It’s been around a year since I first heard Fleet Foxes’ “The Shrine/An Argument,” and I’m still in love with it. So is my husband, who said this morning, “I’m going to go out on a limb here and say that [this] is one of the best songs ever… It’s everything amazing all rolled into one.” And that’s coming from a sometimes agonizingly picky musician.
If you haven’t heard it yet, it’s definitely folk, reminiscent of ’60s groups like Simon and Garfunkel, but refreshed by non-folk elements like the free jazz bit at the end. It’s mysterious and ambient, unexpected and austere, progressive without being off-putting. It’s deeply, tenderly spiritual in a personal, unsentimental, non-evangelistic way. It’s flakes of sunlight, dark caverns, green apples, hidden pools, gray ghosts of fog drifting along the chill northwestern coastline. It physically hurts — like lovesickness — to hear it. Robin Pecknold singing, “Sunlight over me no matter what I do,” stretching out his pretty-folk-singer voice to release a brief, hoarse cry, gives me chills. The lovesickness is for those wafts of simplicity and purity and the kind of primal spirituality that escapes language and ritual, that’s only observation and feeling, that come in certain pensive moments I wish I could gather up and cling to, but that inevitably slip away the moment I recognize them for what they are.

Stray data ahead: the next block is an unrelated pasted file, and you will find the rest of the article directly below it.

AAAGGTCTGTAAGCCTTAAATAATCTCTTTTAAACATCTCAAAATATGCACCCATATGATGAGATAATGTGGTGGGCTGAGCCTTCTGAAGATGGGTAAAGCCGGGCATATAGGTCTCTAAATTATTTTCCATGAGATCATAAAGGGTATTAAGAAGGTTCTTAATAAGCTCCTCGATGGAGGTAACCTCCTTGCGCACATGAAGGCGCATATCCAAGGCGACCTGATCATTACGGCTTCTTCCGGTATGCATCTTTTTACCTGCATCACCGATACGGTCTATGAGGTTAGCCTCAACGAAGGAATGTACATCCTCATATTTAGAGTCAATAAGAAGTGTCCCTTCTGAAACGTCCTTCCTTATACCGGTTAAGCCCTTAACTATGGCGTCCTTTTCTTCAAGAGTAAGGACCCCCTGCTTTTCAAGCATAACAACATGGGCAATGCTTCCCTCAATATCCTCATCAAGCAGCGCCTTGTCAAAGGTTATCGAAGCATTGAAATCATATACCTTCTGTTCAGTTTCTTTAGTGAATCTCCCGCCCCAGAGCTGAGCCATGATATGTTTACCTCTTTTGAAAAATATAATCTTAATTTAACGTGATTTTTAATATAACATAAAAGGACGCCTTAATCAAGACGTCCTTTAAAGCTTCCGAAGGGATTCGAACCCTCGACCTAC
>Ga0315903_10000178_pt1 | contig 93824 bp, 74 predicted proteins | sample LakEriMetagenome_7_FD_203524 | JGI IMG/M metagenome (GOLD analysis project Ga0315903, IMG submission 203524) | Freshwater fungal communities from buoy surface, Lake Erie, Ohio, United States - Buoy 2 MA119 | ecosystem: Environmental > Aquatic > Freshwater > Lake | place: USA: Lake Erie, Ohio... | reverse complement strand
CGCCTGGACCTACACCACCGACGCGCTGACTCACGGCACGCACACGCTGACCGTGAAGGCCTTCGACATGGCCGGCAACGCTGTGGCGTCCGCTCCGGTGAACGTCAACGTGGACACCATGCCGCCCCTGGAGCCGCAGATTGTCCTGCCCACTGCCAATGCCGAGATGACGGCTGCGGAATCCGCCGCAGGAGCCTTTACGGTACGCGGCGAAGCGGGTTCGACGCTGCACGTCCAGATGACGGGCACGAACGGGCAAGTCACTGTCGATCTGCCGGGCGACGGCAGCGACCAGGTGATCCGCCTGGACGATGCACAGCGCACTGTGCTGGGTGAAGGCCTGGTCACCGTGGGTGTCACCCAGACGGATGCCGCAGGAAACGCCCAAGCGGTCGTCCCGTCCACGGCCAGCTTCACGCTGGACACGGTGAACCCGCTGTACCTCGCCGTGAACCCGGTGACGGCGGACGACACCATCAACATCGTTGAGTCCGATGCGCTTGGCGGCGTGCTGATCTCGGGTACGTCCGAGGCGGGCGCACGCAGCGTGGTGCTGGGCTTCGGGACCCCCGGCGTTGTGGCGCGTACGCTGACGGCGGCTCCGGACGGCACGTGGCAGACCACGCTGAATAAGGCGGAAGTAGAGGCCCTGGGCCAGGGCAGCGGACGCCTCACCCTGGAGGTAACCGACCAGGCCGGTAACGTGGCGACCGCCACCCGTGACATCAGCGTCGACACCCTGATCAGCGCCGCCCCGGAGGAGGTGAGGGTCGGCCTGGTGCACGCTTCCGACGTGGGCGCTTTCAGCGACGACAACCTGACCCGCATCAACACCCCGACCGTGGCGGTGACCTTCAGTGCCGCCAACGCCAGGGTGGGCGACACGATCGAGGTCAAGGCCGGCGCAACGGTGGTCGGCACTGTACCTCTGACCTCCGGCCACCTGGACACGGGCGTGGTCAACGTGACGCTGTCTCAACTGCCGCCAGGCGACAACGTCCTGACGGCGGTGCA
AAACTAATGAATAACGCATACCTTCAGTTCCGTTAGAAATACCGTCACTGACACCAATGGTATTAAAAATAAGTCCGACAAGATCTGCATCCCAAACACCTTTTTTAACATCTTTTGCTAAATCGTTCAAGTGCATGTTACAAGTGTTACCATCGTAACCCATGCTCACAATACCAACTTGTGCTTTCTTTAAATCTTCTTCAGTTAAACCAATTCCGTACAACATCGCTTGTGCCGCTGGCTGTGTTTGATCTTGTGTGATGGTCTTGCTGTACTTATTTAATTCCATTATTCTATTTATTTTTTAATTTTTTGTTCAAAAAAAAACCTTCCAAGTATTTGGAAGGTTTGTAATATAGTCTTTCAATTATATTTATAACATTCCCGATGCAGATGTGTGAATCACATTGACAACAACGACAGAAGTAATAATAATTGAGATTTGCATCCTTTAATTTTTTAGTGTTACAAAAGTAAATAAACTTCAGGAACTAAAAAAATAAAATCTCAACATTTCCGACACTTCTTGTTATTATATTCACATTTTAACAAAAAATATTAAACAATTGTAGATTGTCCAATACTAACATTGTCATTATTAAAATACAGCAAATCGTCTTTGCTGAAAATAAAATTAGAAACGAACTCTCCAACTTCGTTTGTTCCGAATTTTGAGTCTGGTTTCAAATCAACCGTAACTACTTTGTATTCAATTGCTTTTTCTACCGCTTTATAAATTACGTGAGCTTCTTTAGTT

“The Shrine/An Argument” also has an incredible music video directed by Sean Pecknold (Robin’s older brother and the man behind Grandchildren.tv). The video, like the song, is eerily mythic, at once surreal and earth-bound. Listen to the song with your eyes closed first, then watch the video below.